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Neil Lennon in the green of Northern Ireland

For the nine years I was over in Scotland I supported Livingston Football Club. In that time I of course got to see many of the Northern Irish players both senior and junior plying their trade. Of course one of the ones I saw in the SPL days and in several cup ties was Neil Lennon.

Now I admit there is a certain level of animosity towards Neil from all sorts of Scottish fans, must of that is non-sectarian. If you ever saw him being interviewed on TV post game there is a certain arrogance from him (or from a number of other Old Firm players) that grates with the fans of the other 38 Scottish League’s clubs fans as well as the other half of the Old Firm. However, one thing I never joined in with was the chanting against Lennon, after all on a really cold day I may well have as an extra under layer have been wearing one of my Northern Ireland tops to remind me of the team we both shared. Yeah the old club v country thing comes up in the stands, sometimes I couldn’t get into the really personal chants against by fellow Norn Irish (seeing as I was one of the chant initiators for my section that says something).

So of course the bullets being sent to Neil have once against sent shivers down my spine. To misquote Bill Shankley, “Football isn’t a matter of life and death, [life] is more important than that”. The fact that there was a Facebook page calling for the former Northern Ireland captain’s execution was a despicable act. I’m glad that Cllr. Niall Kelly took the matter up with Facebook and the page has now been removed.

Football crossed divides in Northern Ireland, even in the heights of the troubles nobody cared which side you came from. In one Home Nations match on 15 April 1964 two young men one 18-year-old Catholic from Newry, one a 17 year-old Protestant from East Belfast made their debuts side by side against Wales. It is possible you may have heard of one or other of them. The first went on to be Northern Ireland’s most capped player Pat Jennings, the other its most loved, skilled but sadly for too short a time George Best.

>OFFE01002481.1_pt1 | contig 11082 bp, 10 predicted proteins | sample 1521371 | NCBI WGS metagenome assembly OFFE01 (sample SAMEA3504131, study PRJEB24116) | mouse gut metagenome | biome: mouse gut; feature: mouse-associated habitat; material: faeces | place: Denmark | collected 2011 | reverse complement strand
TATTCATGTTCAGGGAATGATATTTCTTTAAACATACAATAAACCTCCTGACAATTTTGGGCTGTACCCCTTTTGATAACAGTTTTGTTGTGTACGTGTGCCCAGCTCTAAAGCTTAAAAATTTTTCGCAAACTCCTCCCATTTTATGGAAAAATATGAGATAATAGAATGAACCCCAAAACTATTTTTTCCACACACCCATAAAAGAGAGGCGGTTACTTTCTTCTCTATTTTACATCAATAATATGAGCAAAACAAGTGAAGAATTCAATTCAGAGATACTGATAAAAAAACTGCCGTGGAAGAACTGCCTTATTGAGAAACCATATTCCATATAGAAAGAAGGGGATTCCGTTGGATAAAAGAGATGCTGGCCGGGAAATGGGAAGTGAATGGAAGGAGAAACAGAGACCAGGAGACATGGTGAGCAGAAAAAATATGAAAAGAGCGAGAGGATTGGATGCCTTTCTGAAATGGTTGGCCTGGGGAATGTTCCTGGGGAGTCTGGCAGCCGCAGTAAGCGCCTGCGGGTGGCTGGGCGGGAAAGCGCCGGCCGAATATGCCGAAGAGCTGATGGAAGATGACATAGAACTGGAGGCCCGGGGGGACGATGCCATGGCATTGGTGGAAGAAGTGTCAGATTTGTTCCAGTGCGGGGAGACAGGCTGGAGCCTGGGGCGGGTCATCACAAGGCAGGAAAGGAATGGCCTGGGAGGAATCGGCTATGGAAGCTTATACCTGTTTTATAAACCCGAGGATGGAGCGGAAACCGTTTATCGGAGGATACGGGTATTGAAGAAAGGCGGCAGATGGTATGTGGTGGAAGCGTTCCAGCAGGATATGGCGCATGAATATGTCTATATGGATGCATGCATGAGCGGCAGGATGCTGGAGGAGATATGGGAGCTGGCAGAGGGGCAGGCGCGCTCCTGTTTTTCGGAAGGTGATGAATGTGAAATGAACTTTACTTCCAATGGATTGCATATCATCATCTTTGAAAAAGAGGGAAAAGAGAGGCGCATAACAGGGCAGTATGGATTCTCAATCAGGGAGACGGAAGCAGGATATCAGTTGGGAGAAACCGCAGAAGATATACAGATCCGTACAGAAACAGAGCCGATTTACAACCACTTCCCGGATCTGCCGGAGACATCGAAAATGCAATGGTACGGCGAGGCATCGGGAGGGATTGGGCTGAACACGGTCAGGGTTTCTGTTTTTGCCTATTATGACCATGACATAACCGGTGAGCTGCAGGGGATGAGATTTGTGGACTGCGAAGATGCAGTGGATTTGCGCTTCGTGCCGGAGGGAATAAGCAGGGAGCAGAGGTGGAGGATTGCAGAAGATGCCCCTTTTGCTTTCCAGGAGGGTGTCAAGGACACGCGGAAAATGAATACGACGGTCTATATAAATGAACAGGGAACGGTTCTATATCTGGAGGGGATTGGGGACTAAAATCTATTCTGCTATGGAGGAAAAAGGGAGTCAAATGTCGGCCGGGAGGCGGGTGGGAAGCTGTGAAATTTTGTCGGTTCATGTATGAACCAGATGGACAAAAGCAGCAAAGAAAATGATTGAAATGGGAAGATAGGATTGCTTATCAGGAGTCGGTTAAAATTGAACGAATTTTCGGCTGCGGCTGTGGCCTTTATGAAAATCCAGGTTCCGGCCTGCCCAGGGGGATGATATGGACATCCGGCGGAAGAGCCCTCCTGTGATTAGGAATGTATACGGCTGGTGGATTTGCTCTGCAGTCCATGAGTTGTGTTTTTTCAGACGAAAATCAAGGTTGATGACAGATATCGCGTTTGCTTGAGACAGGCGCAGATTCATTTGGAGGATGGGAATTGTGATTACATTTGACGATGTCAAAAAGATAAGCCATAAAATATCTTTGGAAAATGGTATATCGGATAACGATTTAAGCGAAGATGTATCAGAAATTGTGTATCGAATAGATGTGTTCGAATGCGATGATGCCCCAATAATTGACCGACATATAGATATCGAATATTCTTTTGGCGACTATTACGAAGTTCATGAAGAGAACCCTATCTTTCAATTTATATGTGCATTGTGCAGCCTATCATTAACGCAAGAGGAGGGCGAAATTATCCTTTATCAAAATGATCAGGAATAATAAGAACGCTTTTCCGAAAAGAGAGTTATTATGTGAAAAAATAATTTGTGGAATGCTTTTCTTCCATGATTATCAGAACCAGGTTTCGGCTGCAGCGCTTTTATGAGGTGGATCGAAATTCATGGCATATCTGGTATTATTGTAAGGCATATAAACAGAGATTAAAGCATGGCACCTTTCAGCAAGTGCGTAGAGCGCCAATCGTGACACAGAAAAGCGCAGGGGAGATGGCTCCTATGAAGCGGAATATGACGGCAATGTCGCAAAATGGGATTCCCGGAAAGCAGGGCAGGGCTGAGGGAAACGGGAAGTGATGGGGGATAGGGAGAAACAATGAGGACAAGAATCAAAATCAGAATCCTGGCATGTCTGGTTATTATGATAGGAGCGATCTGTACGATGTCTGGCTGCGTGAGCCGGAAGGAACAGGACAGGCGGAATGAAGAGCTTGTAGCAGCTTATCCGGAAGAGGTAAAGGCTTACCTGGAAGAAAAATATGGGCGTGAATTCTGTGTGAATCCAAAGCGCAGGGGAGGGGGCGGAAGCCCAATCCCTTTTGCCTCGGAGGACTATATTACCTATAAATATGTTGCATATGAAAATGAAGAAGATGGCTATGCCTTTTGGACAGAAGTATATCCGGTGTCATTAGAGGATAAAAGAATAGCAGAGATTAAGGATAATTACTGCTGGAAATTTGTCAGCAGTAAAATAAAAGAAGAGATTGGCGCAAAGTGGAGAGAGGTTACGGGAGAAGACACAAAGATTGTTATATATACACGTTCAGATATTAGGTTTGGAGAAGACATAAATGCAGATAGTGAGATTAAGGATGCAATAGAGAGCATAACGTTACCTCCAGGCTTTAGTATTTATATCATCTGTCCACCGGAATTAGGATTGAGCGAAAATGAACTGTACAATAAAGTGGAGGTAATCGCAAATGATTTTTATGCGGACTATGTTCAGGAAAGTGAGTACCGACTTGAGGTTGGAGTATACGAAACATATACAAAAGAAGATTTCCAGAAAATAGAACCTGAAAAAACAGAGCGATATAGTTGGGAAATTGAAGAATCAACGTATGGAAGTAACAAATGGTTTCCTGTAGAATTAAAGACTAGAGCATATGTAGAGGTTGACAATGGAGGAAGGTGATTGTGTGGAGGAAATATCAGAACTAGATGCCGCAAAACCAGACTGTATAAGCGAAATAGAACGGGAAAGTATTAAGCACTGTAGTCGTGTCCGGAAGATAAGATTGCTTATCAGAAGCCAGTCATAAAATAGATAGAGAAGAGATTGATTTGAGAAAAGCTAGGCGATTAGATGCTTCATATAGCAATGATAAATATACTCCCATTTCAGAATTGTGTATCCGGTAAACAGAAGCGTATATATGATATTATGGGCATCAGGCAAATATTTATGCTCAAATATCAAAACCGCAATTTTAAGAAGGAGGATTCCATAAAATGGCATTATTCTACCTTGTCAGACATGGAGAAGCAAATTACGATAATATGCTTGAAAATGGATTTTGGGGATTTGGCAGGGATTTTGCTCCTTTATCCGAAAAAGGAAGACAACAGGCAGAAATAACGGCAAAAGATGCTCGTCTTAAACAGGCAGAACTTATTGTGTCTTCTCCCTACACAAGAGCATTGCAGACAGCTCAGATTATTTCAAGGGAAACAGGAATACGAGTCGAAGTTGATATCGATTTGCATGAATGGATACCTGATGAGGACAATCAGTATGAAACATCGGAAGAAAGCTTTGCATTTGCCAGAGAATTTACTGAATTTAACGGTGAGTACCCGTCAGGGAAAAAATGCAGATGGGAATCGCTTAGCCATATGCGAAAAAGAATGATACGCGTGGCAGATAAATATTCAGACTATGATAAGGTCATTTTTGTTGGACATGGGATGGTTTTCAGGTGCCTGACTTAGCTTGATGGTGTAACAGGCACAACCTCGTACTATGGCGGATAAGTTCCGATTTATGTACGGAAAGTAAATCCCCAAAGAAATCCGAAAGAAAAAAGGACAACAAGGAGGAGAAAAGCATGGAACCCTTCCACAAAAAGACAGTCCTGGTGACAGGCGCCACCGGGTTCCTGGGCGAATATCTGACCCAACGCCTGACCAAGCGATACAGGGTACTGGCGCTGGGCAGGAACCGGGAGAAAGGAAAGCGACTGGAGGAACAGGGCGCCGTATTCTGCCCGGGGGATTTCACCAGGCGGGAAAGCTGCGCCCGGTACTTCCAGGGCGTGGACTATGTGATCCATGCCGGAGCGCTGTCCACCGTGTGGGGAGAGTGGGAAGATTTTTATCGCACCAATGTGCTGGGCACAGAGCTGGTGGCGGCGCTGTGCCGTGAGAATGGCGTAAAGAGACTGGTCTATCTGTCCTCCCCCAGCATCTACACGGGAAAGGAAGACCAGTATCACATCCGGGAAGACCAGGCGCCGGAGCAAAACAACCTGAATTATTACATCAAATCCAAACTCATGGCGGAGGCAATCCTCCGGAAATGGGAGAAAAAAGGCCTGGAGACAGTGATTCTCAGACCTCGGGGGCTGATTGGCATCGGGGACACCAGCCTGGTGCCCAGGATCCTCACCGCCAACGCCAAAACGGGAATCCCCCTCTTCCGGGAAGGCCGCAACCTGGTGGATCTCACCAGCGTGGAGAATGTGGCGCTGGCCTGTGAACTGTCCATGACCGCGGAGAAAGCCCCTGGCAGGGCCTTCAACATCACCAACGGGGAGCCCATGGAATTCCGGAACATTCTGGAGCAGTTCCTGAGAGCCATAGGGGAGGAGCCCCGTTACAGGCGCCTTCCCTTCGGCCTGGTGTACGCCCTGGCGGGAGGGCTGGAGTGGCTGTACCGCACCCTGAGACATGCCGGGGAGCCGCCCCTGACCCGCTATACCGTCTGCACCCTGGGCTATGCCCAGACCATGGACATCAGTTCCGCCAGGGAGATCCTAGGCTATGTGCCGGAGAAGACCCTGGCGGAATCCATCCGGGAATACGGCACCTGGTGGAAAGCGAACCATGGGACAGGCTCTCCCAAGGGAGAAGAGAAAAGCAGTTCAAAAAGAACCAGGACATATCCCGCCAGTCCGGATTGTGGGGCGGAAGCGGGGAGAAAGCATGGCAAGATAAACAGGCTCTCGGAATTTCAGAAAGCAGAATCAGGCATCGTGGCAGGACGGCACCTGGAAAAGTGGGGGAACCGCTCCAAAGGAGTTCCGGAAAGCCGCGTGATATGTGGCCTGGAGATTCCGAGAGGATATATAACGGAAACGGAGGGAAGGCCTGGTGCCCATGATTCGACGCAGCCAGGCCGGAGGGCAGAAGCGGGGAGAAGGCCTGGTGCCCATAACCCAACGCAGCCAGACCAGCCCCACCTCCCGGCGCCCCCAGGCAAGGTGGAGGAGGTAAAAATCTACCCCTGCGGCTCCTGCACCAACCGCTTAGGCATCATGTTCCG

Side by side through the years Catholic and Protestant have played in the green shirt of Northern Ireland for years, yet sectarianism cost us the still considerable skills of Lennon in 2002, with him we may well have qualified in one of those close run things. Despite a full career, he only earned 3 more caps than the often troubled George Best! He now is one of the most prominent Northern Irish born football managers having this season taken on the Celtic post. Sadly the experience he has gained at that level will I suspect never be passed on to our national team due to the actions of mindless idiots over the last 10 years or more.

While I don’t agree with Lennon’s political views, I recognised his talent on the football field and am anticipating he will be a successful emergence from the Celtic Park bootroom. I defend his right to express his views on politics or football without fear for his life, sadly it seems that people took exception to one without realising the great loss of the other. So next time Norn Iron fail to make a finals let us not forget that without some bigots we may well have had the wizardry of Lennon in midfield or could look forward to his appearance on the managers bench with what he has learnt elsewhere.

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